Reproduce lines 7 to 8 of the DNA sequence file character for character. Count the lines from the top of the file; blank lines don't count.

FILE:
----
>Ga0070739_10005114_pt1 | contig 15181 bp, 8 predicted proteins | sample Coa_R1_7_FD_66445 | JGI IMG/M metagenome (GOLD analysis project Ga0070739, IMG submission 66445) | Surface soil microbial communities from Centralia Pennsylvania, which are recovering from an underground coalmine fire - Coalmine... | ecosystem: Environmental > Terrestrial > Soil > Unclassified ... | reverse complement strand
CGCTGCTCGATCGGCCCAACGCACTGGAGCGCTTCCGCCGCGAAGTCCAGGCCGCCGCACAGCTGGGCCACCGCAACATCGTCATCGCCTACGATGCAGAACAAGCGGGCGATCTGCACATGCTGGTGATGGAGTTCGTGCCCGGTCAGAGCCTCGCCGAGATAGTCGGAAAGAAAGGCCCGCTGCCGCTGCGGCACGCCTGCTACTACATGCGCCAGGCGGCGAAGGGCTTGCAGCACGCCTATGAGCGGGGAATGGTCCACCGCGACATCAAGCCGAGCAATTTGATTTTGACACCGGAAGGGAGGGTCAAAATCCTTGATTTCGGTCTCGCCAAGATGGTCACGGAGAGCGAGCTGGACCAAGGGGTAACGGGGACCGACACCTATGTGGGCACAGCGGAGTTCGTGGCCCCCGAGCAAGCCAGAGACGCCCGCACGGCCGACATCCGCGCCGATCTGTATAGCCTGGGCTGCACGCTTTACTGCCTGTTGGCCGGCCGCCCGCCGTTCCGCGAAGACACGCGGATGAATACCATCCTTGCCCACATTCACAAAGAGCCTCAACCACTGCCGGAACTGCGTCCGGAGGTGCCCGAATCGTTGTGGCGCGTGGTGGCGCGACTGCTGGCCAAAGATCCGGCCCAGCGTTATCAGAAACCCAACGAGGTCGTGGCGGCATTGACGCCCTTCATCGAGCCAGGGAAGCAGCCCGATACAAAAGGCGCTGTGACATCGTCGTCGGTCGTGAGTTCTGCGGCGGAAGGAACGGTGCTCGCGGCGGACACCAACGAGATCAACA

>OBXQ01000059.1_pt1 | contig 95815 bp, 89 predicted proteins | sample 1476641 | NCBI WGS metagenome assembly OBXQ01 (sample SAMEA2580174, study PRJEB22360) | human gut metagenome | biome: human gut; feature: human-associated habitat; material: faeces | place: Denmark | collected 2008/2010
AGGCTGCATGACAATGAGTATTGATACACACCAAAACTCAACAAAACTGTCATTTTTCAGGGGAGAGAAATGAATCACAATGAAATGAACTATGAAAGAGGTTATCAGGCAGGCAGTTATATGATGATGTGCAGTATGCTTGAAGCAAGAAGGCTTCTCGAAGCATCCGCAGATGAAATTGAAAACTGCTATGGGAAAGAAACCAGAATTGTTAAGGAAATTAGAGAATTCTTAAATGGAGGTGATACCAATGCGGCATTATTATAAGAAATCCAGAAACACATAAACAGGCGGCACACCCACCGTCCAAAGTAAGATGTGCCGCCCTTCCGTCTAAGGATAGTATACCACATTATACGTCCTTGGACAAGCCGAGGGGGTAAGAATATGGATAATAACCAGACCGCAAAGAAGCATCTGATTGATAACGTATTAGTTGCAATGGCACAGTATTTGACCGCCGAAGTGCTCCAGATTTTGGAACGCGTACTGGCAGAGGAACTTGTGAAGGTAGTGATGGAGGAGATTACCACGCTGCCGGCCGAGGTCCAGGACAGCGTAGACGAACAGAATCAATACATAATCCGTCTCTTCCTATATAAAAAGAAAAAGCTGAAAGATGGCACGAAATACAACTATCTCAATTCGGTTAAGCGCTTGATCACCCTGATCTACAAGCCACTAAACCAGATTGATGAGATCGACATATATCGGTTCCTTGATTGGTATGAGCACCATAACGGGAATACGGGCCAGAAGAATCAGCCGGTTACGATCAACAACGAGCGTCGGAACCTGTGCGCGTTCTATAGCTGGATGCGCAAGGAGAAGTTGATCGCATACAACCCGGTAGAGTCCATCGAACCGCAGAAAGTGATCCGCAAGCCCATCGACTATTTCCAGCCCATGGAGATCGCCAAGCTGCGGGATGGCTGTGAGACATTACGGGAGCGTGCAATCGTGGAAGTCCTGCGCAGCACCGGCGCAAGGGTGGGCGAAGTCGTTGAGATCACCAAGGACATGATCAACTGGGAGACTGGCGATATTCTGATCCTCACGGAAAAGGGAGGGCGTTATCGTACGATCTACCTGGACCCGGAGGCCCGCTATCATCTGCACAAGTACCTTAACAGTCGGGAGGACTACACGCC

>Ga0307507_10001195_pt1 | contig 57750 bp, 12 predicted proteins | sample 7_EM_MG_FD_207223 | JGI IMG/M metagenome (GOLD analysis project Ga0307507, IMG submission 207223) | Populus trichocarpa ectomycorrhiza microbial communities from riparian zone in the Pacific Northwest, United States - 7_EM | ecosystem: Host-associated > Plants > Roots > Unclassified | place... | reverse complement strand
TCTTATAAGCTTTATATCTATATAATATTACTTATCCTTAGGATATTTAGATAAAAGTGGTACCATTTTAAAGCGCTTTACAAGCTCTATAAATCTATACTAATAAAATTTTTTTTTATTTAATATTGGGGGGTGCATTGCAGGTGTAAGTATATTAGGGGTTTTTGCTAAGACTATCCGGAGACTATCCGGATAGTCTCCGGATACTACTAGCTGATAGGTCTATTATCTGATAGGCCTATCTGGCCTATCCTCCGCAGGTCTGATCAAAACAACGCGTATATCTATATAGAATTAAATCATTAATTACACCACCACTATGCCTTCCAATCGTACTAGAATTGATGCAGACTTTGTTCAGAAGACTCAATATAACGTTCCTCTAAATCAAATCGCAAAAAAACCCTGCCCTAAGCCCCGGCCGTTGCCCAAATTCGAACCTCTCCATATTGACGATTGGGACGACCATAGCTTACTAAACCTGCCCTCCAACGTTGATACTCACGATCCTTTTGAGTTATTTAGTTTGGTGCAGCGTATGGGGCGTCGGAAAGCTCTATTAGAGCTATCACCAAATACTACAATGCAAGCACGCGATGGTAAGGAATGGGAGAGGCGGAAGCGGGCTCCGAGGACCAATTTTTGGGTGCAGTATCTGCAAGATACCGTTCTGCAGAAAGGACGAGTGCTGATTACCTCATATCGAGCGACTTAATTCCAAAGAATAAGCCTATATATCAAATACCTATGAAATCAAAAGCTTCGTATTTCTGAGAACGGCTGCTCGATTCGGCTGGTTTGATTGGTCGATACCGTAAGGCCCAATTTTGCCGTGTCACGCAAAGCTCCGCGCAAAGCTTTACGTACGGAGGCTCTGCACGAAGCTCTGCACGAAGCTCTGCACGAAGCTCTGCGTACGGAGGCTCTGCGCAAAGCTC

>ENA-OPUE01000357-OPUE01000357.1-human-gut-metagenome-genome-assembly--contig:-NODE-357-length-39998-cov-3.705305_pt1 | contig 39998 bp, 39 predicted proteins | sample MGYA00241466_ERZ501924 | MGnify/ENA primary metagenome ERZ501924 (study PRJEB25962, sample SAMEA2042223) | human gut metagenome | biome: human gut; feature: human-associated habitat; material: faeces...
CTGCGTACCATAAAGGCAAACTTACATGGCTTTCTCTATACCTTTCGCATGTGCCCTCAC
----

>ENA-OPUE01000357-OPUE01000357.1-human-gut-metagenome-genome-assembly--contig:-NODE-357-length-39998-cov-3.705305_pt1 | contig 39998 bp, 39 predicted proteins | sample MGYA00241466_ERZ501924 | MGnify/ENA primary metagenome ERZ501924 (study PRJEB25962, sample SAMEA2042223) | human gut metagenome | biome: human gut; feature: human-associated habitat; material: faeces...
CTGCGTACCATAAAGGCAAACTTACATGGCTTTCTCTATACCTTTCGCATGTGCCCTCAC